Toyota Admits It’ll Take Until 2030 to Make Fuel Cell Vehicles Cost Competitive With EVs

4 years ago by Eric Loveday 25

Toyota FCEV Concept

Toyota FCEV Concept

Recently, Soichiro Okudaira, chief officer of Toyota’s research and development group, told Automotive News Europe that fuel cell vehicles will be priced to compete with battery electrics before 2030.

By 2030, an FCEV Might Finally Be Costs Competitive With An EV - Our Advice? Don't Hold Your Breath

By 2030, an FCEV Might Finally Be Cost Competitive With An EV – Our Advice? That’s 17 Years Away…Just Go Buy an EV

As we see it, that’s way too late for fuel cell vehicle to stand a fighting chance against plug-ins.

Quoting Okudaira:

“Beyond 2020 …. fuel cell cars will be considered just one alternative of the eco cars.”

Toyota says it expects to sell 5,000 to 10,000 units of its first production fuel cell vehicle when it launches in early 2015.  This sales figure is a right-out-of-the-gate number, meaning that Toyota expects annual sales of its FCEV to be between 5,000 and 10,000 units from 2015 on.

The problem is that Toyota’s FCEV is still far too expensive for the automaker to hit the volume of sales it desire.  It’s believed Toyota will price its FCEV at ~$75,000 to $100,000.  Few buyers will line up at that absurd price.  It’s certain to us that there’s no possibility Toyota will hit 10,000 or even 5,000 units sold at the price, especially when the refueling infrastructure is basically non-existent.

Come 2030 or so, when FCEVs reach EV price parity, EVs will have advanced so far and become so mainstream that FCEVs won’t compete in the passenger vehicle segment.  At least that’s how we see it.

Source: Automotive News Europe

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25 responses to "Toyota Admits It’ll Take Until 2030 to Make Fuel Cell Vehicles Cost Competitive With EVs"

  1. nwdiver says:

    Yeah, in 2030 FCEVs cars will be where EVs are…. TODAY. Where do you think EVs will be in 15 years?

  2. Nick Prudent says:

    Totally agree with the author. The auto industry knows fuel cell vehicles are not coming. In the movie “Who Killed The Electric Car?” one exec just admitted that hydrogen will always be “in the future” and it is clear that they are counting on the oil companies to build the infrastructures.

    Only Tesla is willing to put its money where its mouth is and invest in EV infrastructure. They will be handsomely rewarded for that in the future as other manufacturers seek to use the existing Tesla charging network to support other EV cars.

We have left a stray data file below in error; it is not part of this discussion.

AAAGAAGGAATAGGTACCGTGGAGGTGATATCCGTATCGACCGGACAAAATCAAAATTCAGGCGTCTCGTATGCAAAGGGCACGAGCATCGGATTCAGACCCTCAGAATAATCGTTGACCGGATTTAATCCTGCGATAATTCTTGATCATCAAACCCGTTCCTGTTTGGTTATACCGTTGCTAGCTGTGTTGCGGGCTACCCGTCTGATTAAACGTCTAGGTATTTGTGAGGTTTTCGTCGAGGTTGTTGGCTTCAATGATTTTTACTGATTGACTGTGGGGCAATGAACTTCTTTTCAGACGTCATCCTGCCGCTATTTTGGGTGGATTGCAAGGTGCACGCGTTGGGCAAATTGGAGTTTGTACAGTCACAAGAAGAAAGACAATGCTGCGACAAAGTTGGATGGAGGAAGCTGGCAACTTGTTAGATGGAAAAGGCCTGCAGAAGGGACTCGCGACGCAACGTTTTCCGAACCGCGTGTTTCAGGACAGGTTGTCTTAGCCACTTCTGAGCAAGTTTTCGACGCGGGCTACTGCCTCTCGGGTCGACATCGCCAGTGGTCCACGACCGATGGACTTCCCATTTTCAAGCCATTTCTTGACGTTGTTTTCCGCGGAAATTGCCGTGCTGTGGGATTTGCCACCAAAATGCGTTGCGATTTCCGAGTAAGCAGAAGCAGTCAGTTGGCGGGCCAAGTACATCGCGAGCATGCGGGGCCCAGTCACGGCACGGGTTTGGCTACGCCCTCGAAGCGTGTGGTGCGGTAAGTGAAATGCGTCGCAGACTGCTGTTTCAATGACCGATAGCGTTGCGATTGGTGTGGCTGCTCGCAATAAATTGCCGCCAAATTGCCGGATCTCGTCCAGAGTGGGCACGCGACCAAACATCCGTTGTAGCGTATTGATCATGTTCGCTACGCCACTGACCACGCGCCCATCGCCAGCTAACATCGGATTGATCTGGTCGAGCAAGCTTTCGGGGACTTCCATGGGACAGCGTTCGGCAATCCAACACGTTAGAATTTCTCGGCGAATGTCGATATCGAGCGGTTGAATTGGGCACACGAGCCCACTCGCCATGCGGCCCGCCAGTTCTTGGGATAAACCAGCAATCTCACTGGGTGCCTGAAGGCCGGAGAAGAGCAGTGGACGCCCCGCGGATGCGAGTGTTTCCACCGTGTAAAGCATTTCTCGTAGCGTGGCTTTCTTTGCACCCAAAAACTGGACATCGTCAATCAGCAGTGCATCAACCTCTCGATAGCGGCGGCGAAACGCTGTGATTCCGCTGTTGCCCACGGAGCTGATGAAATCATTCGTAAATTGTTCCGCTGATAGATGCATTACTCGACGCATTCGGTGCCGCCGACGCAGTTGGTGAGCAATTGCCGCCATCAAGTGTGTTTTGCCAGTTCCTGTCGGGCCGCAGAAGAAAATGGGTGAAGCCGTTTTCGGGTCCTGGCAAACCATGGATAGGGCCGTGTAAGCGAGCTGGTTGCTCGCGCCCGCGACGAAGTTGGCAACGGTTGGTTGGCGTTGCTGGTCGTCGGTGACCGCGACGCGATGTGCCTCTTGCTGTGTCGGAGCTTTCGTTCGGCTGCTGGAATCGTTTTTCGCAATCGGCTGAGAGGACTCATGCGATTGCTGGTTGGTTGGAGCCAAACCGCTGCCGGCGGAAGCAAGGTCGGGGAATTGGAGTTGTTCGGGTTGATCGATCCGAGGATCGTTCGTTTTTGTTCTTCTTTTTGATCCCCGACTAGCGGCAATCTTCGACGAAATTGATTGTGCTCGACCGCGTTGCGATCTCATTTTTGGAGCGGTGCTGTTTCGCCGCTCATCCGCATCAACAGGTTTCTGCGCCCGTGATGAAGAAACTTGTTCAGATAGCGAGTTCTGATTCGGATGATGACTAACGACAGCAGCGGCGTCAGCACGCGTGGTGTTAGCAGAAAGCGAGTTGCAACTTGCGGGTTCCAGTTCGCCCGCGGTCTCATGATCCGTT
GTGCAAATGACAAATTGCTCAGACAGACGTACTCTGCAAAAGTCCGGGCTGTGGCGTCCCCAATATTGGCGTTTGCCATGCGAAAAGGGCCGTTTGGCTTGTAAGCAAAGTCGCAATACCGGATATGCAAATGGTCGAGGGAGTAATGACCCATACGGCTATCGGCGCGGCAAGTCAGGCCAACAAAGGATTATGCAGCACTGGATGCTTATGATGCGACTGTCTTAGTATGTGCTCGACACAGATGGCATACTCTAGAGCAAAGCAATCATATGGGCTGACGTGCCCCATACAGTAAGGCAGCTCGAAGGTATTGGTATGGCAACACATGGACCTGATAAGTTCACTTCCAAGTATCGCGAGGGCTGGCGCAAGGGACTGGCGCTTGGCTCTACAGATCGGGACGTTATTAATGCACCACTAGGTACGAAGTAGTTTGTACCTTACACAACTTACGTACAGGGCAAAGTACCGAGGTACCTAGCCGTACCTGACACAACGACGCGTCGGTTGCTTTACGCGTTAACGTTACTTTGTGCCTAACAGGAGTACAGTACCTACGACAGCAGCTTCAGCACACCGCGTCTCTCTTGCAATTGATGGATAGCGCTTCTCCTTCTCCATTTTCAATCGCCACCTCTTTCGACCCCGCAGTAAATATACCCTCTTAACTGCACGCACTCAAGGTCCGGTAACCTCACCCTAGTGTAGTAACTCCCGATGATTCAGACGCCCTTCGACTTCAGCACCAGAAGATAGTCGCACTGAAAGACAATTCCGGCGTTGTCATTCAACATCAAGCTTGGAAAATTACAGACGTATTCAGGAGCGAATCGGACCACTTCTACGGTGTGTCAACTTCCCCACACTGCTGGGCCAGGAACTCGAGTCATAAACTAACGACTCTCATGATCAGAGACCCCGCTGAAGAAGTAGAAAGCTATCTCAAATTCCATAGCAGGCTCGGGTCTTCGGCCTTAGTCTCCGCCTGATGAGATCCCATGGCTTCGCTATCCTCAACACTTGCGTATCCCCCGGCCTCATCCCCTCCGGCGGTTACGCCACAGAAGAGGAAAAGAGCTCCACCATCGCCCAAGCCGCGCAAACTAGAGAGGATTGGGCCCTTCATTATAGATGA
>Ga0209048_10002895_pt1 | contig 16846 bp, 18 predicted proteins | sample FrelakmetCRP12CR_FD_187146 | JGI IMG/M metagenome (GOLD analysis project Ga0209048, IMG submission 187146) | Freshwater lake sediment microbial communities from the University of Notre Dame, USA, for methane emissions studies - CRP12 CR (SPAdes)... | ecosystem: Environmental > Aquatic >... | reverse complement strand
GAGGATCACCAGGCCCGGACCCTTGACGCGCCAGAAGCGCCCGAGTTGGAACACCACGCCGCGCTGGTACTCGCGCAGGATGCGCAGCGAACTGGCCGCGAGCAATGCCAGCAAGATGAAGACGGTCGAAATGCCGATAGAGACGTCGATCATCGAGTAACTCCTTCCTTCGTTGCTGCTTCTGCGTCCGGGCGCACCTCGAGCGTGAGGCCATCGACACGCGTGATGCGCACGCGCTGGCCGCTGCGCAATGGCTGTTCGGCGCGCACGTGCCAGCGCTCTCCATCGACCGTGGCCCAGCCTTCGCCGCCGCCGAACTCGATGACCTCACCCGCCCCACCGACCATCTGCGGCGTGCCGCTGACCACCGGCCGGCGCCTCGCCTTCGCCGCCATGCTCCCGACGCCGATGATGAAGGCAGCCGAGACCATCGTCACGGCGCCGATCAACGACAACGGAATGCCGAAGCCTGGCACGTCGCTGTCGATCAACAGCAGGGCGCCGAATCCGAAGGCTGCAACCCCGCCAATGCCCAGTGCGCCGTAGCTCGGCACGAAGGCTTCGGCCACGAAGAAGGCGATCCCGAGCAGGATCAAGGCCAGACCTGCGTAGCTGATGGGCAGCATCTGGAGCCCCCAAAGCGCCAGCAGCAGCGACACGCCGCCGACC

The thing is, oil companies have no reason to invest in hydrogen infrastructure as long they are making huge profits from simpler, cheaper oil refineries. Beside, it takes a huge amount of electricity to create the hydrogen fuel to begin with — why not use that electricity to power cars and trucks directly using batteries? Hydrogen power has great application in space/satellite propulsion but will not be competitive with battery cars for a long time. 2030 is actually quite optimistic.

    Also, fuel cell cars (those not using hydrogen tanks) are basically electric cars with a different type of battery. So it is entirely possible that one day we’ll see specialized electric cars with fuel cell batteries as “range extenders”.

    Thank goodness, we’re already living in the EV future… 🙂

    1. David Murray says:

      Indeed.. I see the future of the FCEV as being primarily a battery powered car, but having a fuel cell stack for a range extender. I’m also willing to bet that pure hydrogen will not be popular due to the size and pressure requirements of the tank, and thus something liquid like methanol will wind up being more popular.

    2. Spec9 says:

      Actually, the oil companies would LOVE IT if people bought lots of FCVs. They have more natural gas than they know what to do with and it can easily be steam-reformed into H2 (it does not require a lot of electricity). But the problem is FCVs are damned expensive. They’ve built some H2 fueling stations though but not many.

      Another issue is that gas stations are now mostly locally owned instead of owned by the IOCs. And local gas stations have no reason to install H2 dispensers.

  3. Dr. Kenneth Noisewater says:

    H2 fuel cell vehicles are almost entirely a nonstarter, unless it can be efficiently reformulated from gasoline/diesel/natural gas. ANY fuel cell vehicle is a nonstarter unless and until fuel cell prices go down to 6-10 cents per Watt.

    A solid-oxide fuel cell that can get 20kW out of a gallon of gas and be 100kW at a price of $6000-$10000 would be a game changer.